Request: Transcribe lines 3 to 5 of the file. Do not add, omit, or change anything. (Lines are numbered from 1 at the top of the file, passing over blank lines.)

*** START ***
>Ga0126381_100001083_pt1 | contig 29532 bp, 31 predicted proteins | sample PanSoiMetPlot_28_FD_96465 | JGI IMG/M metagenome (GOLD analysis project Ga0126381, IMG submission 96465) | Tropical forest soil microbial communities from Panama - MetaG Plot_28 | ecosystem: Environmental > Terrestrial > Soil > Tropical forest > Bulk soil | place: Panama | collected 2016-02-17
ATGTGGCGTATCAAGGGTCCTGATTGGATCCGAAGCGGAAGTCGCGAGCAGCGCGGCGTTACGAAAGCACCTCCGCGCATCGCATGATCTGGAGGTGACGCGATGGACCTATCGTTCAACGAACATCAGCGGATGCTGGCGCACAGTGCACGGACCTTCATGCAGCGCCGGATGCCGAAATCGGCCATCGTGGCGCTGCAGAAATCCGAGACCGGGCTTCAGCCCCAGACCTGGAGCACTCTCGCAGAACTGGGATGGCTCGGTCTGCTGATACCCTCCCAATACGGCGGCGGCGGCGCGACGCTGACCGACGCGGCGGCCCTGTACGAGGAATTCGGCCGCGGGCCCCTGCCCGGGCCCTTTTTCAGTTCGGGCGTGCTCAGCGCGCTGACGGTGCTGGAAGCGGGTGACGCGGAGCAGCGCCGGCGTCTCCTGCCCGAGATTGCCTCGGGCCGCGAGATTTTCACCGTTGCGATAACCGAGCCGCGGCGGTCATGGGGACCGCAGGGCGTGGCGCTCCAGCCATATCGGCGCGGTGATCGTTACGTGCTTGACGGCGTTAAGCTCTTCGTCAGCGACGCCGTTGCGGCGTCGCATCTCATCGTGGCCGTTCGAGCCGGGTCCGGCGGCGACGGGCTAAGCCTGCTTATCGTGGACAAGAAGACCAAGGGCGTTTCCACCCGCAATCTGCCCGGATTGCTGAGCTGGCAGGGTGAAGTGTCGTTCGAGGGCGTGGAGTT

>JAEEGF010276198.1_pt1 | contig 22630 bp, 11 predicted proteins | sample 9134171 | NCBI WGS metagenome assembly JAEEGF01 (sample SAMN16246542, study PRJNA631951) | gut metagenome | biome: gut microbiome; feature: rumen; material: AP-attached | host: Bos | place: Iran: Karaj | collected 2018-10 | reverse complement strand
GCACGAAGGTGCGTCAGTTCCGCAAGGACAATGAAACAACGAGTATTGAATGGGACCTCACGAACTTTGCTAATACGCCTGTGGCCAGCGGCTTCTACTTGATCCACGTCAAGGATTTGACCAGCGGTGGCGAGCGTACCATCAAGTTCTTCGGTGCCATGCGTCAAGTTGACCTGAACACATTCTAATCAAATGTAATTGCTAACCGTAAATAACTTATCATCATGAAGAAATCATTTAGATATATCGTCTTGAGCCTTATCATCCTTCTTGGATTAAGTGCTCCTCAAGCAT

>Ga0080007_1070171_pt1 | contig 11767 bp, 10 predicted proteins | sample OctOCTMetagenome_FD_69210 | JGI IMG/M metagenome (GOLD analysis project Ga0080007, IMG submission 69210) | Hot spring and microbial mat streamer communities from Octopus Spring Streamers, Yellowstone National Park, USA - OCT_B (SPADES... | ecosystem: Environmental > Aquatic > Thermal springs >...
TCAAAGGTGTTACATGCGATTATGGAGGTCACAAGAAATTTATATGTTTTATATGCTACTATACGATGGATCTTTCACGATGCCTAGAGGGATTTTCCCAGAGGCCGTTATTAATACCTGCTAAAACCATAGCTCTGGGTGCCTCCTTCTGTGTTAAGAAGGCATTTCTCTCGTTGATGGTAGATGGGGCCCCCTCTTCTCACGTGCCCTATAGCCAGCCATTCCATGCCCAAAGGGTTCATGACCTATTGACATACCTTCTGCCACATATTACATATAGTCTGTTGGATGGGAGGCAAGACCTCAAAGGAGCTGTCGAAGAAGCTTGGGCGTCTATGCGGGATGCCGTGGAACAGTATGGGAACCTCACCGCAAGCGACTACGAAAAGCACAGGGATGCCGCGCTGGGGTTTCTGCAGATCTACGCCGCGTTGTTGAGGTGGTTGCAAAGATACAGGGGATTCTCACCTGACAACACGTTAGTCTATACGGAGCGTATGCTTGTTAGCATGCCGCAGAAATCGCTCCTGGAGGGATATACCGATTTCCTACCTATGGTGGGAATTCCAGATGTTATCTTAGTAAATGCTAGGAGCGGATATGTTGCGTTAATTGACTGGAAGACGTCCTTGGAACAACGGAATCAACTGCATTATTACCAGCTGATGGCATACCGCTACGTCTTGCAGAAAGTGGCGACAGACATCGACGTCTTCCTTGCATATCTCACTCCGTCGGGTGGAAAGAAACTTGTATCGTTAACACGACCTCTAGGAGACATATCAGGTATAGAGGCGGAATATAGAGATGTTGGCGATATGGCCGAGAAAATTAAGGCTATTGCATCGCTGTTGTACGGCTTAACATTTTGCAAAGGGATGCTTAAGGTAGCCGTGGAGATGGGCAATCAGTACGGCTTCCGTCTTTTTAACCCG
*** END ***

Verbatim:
>JAEEGF010276198.1_pt1 | contig 22630 bp, 11 predicted proteins | sample 9134171 | NCBI WGS metagenome assembly JAEEGF01 (sample SAMN16246542, study PRJNA631951) | gut metagenome | biome: gut microbiome; feature: rumen; material: AP-attached | host: Bos | place: Iran: Karaj | collected 2018-10 | reverse complement strand
GCACGAAGGTGCGTCAGTTCCGCAAGGACAATGAAACAACGAGTATTGAATGGGACCTCACGAACTTTGCTAATACGCCTGTGGCCAGCGGCTTCTACTTGATCCACGTCAAGGATTTGACCAGCGGTGGCGAGCGTACCATCAAGTTCTTCGGTGCCATGCGTCAAGTTGACCTGAACACATTCTAATCAAATGTAATTGCTAACCGTAAATAACTTATCATCATGAAGAAATCATTTAGATATATCGTCTTGAGCCTTATCATCCTTCTTGGATTAAGTGCTCCTCAAGCAT

>Ga0080007_1070171_pt1 | contig 11767 bp, 10 predicted proteins | sample OctOCTMetagenome_FD_69210 | JGI IMG/M metagenome (GOLD analysis project Ga0080007, IMG submission 69210) | Hot spring and microbial mat streamer communities from Octopus Spring Streamers, Yellowstone National Park, USA - OCT_B (SPADES... | ecosystem: Environmental > Aquatic > Thermal springs >...